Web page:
Wednesday, April 18, 2012
Burgess article on the printing process
In the 1924 Australian Philatelic Review (pp. 5-6) J. H. Burgess wrote an article entitled Manufacture of Copper Plates for the Printing of Queensland Stamps where he described in part the process that occurred in the printing of the Queensland 1st Sideface issue. I have reproduced the relevant parts of the article here.
Much has been written on this subject, and a very great amount of thought has been concentrated on the unravelling of the methods of manufacture, and the make-up of the plates used for the surface printing of the Queensland ,stamps. The initial error, which has caused trouble to philatelists, is the statement in Mr. Basset Hull’s history that the Queensland printer had only a small bath suitable for treating one mould containing four impressions only, and the inference drawn therefrom that he had only one bath. There were two baths in the establishment, each capable of holding several such moulds at one time, so that as many as six blocks of four could be deposited at the one time.
The same baths were used to deposit the larger "60" and "40" electro blocks in 1897 and subsequent years. Batteries were at first used, but later a dynamo was installed. It will thus be evident, that more plates were prepared than has been chronicled, but which fact has been suspected and practically proved by many learned philatelists. There were several moulds in the 1879 issue carefully detailed by Mr. Bornefield. Also several moulds of the 1882 issue. The 1887 issues are particularly indicative of at least four moulds, as outlined by Captain C. W. Crawford in the London “Philatelist.” Later issues indicate the same thing. As the population increased and the demand grew for stamps, more and more plates had to be produced which necessitated the quicker manufacture of plates than a single-mould bath would allow.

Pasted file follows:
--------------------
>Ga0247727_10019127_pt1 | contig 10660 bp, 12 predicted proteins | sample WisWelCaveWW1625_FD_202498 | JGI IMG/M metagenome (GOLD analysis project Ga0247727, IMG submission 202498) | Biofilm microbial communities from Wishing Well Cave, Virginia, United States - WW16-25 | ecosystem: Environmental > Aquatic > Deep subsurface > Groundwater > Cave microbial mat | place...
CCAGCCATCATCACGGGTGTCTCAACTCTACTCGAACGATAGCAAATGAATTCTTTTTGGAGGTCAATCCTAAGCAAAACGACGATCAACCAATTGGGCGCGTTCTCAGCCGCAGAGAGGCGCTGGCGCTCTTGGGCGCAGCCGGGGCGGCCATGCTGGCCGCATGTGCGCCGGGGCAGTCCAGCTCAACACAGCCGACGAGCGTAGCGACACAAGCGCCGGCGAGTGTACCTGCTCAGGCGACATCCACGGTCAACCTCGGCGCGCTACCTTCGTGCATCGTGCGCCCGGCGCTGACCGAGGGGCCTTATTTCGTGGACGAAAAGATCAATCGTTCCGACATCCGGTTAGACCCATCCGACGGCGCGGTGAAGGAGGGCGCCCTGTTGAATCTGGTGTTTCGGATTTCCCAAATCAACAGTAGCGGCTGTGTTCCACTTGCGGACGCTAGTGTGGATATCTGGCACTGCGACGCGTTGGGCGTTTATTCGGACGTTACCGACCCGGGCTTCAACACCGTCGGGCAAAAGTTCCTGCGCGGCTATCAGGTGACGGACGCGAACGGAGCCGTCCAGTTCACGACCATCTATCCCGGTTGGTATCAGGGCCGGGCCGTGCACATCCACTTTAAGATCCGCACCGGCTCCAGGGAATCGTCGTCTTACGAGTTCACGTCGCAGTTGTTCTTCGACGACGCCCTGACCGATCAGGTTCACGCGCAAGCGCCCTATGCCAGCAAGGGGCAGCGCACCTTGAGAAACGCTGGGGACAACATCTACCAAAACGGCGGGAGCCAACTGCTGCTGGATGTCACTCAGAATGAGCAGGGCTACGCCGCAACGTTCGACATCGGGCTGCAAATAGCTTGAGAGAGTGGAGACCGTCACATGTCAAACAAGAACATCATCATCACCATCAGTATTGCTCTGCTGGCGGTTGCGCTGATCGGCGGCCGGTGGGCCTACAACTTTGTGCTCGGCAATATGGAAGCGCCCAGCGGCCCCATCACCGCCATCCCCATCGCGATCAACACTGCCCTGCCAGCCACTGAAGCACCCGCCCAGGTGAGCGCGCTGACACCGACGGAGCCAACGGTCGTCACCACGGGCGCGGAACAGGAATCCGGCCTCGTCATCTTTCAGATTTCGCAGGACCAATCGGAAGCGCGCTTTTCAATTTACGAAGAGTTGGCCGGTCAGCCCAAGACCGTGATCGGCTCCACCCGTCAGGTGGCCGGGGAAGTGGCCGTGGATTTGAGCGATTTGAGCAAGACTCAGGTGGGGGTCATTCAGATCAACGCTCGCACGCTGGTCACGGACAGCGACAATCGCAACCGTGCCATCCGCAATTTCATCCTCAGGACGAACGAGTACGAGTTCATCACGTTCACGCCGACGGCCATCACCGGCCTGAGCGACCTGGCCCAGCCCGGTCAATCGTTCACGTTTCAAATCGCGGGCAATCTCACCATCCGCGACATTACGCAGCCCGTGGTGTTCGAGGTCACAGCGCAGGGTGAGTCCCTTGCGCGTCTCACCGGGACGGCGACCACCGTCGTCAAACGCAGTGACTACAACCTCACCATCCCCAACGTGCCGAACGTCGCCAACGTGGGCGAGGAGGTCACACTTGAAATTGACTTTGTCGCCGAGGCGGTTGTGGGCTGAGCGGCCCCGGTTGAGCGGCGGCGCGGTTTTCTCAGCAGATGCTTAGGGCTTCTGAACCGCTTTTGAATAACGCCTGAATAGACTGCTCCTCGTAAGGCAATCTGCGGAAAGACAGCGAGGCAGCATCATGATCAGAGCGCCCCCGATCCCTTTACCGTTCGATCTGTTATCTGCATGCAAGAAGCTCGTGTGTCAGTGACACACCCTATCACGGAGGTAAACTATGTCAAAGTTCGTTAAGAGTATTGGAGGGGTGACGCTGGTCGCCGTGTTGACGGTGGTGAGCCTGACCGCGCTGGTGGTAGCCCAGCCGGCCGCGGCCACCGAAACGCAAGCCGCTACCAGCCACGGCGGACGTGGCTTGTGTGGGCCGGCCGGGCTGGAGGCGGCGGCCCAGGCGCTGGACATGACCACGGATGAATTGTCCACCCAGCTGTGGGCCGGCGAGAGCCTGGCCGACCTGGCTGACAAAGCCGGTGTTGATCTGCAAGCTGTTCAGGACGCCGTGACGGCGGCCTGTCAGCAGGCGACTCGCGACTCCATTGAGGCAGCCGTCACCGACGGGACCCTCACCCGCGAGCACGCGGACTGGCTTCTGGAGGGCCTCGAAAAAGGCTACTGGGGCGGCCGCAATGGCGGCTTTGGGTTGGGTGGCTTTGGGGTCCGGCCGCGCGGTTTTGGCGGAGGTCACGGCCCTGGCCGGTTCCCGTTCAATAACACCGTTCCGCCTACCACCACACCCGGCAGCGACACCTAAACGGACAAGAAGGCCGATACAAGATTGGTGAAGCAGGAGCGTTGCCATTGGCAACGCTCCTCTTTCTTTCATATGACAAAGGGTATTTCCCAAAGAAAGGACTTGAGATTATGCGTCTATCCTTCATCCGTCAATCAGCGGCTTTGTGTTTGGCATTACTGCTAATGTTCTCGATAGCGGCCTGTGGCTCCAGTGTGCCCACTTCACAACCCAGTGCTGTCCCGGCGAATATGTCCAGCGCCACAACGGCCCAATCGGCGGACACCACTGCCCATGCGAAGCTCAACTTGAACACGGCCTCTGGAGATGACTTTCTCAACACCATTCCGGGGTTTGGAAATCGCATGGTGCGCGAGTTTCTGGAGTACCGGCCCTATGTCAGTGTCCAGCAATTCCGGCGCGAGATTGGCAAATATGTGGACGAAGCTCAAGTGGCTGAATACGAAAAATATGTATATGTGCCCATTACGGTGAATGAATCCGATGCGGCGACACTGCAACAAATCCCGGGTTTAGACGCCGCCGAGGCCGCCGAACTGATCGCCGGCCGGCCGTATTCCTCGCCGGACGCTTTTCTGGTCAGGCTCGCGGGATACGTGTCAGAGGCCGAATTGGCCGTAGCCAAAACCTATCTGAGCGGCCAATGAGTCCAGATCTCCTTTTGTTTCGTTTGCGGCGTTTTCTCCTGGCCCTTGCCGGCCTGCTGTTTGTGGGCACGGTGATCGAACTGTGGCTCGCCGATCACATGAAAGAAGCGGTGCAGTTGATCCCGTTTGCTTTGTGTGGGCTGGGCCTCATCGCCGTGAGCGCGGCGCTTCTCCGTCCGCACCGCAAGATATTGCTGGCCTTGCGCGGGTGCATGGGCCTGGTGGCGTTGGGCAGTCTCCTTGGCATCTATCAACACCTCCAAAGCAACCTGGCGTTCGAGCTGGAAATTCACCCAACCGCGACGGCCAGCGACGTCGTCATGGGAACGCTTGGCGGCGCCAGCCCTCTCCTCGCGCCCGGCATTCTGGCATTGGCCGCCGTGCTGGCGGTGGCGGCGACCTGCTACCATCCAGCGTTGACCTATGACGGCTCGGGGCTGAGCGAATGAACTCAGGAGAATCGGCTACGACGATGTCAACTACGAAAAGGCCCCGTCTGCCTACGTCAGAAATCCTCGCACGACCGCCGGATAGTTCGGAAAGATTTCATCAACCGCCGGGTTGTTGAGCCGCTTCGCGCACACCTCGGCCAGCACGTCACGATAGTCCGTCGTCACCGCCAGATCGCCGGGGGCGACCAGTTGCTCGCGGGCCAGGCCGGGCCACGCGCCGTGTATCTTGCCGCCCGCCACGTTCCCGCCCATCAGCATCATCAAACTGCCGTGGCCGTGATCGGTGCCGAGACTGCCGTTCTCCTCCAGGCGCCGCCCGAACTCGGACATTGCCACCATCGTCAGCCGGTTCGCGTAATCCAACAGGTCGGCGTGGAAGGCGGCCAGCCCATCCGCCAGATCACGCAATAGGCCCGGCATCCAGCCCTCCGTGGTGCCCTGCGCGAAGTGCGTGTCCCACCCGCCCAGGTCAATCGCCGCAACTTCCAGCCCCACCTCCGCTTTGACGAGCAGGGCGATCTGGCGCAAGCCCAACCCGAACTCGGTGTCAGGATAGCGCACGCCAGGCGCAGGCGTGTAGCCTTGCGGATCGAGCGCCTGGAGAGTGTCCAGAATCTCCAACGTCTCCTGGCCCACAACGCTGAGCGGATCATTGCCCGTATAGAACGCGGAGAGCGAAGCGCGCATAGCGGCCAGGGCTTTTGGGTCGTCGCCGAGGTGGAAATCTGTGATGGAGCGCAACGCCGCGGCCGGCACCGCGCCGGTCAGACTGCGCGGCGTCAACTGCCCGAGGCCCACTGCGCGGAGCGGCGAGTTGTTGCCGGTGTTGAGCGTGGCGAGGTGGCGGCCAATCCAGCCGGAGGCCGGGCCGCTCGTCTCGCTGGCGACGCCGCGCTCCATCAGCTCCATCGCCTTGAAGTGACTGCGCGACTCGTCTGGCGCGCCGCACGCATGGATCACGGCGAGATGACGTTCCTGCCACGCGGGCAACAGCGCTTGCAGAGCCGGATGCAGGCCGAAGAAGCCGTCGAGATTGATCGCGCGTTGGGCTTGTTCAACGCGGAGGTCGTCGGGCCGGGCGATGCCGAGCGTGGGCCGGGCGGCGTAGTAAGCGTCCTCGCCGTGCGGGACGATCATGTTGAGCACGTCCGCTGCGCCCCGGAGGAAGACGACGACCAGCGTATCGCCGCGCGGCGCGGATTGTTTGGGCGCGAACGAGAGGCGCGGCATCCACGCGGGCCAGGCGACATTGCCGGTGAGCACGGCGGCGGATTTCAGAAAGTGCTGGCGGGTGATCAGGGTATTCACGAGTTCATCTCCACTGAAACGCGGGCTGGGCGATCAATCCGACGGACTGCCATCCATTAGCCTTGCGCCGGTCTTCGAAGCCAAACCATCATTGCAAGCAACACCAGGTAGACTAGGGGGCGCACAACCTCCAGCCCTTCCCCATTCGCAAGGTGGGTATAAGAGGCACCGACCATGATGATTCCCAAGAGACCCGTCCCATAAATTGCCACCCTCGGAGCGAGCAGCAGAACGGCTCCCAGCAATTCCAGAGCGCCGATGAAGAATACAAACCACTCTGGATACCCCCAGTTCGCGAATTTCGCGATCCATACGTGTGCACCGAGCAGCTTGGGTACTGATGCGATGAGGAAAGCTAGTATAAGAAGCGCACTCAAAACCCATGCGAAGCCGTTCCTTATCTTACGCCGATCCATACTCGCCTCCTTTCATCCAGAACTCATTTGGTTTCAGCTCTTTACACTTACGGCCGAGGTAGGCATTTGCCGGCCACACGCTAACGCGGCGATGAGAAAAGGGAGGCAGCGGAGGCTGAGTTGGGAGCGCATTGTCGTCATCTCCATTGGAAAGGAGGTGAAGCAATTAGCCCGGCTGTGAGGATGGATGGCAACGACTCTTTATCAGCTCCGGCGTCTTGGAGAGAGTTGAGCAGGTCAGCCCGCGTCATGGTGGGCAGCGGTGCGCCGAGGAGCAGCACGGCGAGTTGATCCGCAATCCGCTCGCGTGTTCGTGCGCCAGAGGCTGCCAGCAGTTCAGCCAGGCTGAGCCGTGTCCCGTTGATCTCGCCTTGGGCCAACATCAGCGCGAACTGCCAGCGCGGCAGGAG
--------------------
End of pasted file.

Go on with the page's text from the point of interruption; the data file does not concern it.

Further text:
When we know that a whole one penny plate was destroyed and rendered useless in half a day, by the action of the printing ink on the copper, and there was no shortage of stamps recorded, it is clear that plates could be manufactured quickly. I have been informed by the official who made the plates that the apparatus existed, as previously mentioned. The reason for making such small moulds was the great difficulty of stripping the copper, which was built up to the thickness of thick drawing paper. A large number of these electrolytic deposits were failures. This was due to the use of lead moulds for depositing upon: To enable bettor stripping, 'the mould was first coated with a thin skin of zinc. It is also asserted that current density caused trouble in this respect.
The copper blocks were cleaned with muriate of zinc on the back, heated, and coated with zinc until deep enough for the printing frame. These blocks were planed, 'trued up, and fitted together as uniformly as possible, sometimes having to be spaced with stiff drawing paper to get the correct register for the perforating machines. The lack of stiffness of such a plate caused the plate to gradually work out of register to such an extent that the perforator could not punch in between the various stamps. This was remedied by uncoupling the blocks, truing up, and re-packing it. It was this, more than anything else, which caused the regrouping of the plates and eventually led to the use of the larger electros. The blocks of four were, of course, put together in any order after truing and cleaning, no care being taken to group them in 'the same order again. Several instances of this have been found. After some years, the Government Printer was prevailed upon to alter the methods, and larger moulds were made in 1897.